Date of Award


Degree Type


Degree Name

Doctor of Philosophy (PhD)




D.R. Eaton


This work describes the results of a study of phosphine complexes of some selected members of the group VIII transition metal series. The aim of this work was to investigate possible correlations between the electronic properties of these metal complexes and their stabilities and labilities. It was felt that such a study might prove significant since many of the complexes studied are catalytically active in a number of homogeneous systems. Elucidation of the factors influencing the efficiency of such homogeneous catalytic systems is important from both practical and theoretical points of view.

Some electronic properties of the complexes were investigated using a ¹⁹F Nuclear Magnetic Resonance technique. This method is based upon the measurement of the ¹⁹F chemical shifts of complexes of (pFC₆H₄)₃P and (m-FC₆H₄)₃P. The results of this aspect of the work are discussed in Chapter V; i.e., the data is discussed in terms of the "electron affinity" of the central metal.

In order to study the correlation of the "electron affinity" of the central metal with the rates and equilibrium constants for reactions of these complexes, a number of ligand exchange reactions were studied. Chapter III presents the results for such reactions of some palladium(II) phosphine complexes. In the course of this work the formation of four coordinate palladium phosphine cations was demonstrated. The formation of these cations was shown to be highly sensitive to the nature of the particular phosphine used. Chapter IV presents the results for some phosphine ligand exchange reactions of the complexes trans[(C₆H₅)₃Pl₂MCOX (M = Rh and Ir, X = Cl, Br and I) as well as some exchange reactions of the complexes [(C₆H₅)₃P]₃RhX (X = Cl, Br and I). It was shown that the course of these reactions was highly dependent upon the nature of the particular phosphine used in the exchange reaction and on the halide present.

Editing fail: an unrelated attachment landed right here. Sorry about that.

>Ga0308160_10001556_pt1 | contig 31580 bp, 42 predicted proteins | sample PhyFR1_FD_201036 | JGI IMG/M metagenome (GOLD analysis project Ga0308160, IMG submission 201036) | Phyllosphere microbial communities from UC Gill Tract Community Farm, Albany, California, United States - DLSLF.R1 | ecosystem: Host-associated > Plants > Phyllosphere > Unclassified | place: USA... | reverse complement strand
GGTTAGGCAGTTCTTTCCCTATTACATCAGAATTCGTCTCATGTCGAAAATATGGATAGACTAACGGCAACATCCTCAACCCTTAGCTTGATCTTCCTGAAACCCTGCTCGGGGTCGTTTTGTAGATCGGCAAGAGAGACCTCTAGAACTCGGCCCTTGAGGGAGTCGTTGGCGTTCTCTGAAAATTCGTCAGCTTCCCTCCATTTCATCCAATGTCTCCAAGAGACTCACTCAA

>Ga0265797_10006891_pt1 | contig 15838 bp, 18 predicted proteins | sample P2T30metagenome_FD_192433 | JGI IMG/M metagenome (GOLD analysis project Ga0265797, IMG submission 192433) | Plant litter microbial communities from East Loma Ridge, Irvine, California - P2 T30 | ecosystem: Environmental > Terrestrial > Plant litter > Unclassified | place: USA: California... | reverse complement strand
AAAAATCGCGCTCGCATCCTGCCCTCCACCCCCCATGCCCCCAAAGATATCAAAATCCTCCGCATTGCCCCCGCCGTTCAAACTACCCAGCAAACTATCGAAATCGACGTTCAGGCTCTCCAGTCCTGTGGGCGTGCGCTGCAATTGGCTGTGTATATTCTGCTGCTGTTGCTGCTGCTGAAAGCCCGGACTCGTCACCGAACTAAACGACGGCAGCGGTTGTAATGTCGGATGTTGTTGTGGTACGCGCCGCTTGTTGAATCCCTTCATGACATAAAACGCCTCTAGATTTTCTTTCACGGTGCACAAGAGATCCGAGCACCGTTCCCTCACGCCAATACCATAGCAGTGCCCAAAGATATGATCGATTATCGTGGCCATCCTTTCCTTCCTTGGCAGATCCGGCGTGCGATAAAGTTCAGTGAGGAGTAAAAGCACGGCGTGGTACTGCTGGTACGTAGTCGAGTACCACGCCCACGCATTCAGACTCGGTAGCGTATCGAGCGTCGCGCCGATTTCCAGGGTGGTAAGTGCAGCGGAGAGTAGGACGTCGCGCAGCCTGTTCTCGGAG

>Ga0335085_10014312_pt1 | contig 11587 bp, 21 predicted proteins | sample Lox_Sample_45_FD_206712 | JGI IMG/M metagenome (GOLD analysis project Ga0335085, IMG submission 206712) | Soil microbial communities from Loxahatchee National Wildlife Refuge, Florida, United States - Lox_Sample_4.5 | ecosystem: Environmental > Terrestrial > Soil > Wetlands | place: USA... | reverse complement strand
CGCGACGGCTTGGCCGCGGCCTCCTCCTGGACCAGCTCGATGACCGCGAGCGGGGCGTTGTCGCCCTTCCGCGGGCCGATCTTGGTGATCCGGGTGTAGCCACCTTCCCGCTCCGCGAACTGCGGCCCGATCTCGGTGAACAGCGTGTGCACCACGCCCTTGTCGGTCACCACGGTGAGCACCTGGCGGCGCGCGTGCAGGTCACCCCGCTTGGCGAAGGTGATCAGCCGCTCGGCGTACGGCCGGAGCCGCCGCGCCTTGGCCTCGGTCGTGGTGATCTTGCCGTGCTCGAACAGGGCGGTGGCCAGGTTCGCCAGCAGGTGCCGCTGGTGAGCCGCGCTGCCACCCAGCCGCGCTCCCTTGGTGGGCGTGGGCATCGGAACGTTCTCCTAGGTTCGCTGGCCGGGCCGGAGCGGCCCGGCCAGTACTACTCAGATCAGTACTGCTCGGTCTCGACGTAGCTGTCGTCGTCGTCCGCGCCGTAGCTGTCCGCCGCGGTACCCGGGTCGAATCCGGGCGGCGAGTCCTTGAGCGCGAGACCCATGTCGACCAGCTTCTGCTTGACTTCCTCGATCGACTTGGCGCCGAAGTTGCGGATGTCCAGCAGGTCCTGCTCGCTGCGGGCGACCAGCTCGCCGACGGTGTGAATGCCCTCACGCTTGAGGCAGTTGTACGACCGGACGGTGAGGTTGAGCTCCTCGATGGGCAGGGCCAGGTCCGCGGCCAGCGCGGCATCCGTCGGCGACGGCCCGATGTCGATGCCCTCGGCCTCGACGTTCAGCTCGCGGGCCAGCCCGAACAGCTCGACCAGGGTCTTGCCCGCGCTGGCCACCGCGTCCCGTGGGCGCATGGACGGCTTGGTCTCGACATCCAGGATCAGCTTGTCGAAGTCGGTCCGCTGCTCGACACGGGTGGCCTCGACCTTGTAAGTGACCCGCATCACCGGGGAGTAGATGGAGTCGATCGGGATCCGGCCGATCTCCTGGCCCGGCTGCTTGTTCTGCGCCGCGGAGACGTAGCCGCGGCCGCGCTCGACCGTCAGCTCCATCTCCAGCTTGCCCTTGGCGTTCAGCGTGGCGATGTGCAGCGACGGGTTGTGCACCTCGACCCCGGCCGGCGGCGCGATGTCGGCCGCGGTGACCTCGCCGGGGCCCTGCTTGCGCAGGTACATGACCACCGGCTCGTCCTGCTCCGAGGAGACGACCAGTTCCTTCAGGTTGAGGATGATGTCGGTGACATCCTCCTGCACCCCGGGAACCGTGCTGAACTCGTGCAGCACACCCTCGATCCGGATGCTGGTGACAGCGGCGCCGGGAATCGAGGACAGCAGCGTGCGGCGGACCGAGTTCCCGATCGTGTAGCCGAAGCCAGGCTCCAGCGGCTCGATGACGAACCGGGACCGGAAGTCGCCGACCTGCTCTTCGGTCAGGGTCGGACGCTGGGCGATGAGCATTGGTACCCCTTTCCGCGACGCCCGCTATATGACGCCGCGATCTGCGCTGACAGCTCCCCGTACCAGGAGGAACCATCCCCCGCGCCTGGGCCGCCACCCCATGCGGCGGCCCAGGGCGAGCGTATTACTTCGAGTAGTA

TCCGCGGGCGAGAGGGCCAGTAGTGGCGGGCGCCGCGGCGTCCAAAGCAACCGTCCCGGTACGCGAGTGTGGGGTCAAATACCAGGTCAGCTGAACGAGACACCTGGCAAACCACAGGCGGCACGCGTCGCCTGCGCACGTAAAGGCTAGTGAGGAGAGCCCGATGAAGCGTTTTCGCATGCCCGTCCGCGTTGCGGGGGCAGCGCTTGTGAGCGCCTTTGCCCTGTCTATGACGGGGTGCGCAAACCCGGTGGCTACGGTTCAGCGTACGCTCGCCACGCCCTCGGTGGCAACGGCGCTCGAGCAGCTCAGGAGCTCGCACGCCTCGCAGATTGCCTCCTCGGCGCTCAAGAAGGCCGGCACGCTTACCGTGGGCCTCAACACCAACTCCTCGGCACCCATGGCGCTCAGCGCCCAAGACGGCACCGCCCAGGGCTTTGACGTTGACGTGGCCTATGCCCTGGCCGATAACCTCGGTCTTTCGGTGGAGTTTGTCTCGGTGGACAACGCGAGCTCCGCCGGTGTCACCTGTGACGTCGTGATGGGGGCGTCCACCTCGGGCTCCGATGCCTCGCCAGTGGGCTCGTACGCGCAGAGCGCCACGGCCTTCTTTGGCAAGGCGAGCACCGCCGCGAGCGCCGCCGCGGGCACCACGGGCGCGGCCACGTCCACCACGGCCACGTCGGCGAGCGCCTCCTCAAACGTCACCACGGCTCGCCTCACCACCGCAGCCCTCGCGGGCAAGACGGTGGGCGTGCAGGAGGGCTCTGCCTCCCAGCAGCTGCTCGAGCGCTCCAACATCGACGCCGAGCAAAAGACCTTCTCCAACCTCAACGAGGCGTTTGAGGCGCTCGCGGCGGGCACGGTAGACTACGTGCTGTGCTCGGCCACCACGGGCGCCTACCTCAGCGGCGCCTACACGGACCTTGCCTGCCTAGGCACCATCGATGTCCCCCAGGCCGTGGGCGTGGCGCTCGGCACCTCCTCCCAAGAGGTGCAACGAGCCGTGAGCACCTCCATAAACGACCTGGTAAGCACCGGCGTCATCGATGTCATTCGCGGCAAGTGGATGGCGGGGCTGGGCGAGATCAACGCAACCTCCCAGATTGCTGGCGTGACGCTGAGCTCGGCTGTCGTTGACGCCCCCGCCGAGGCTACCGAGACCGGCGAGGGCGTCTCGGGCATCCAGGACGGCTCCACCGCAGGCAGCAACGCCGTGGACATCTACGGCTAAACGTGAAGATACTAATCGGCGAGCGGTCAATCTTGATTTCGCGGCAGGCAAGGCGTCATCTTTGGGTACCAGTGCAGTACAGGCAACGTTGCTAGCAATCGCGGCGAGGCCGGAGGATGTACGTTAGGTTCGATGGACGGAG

The results described in Chapters III, IV and V are discussed at some length in Chapter VI. In this final chapter, it is argued that the results of the preceeding three chapters can be rationalized in terms of the donor and acceptor properties of the ligands and the acceptor and donor properties of the metal. The results of the ¹⁹ɼ nmr study are used to provide a measure of the acceptor properties of the metal complexes and data from the literature, based primarily on infrared studies are used as a basis for discussion of ligand donor properties. The results presented are consistent with the hypothesis that maximum stability is achieved by optimum matching of ligand donor/acceptor properties with the acceptor/donor properties of the metal.

Chapters I and II are largely introductory. Chapter I includes a brief review of the chemistry of the complexes and ligands discussed in this work. Chapter II gives the basic theories to nuclear magnetic resonance, and conductivity, the two physical techniques used throughout the experimental work reported in this thesis.

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